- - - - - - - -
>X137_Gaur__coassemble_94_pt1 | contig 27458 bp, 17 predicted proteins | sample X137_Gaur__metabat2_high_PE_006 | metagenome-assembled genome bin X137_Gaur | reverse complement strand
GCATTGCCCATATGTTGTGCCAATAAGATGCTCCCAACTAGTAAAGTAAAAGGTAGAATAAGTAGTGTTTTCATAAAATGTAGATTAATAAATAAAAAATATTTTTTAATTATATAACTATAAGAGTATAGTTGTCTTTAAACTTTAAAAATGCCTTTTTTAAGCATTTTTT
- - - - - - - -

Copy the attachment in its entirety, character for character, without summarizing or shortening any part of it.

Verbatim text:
>X137_Gaur__coassemble_94_pt1 | contig 27458 bp, 17 predicted proteins | sample X137_Gaur__metabat2_high_PE_006 | metagenome-assembled genome bin X137_Gaur | reverse complement strand
GCATTGCCCATATGTTGTGCCAATAAGATGCTCCCAACTAGTAAAGTAAAAGGTAGAATAAGTAGTGTTTTCATAAAATGTAGATTAATAAATAAAAAATATTTTTTAATTATATAACTATAAGAGTATAGTTGTCTTTAAACTTTAAAAATGCCTTTTTTAAGCATTTTTT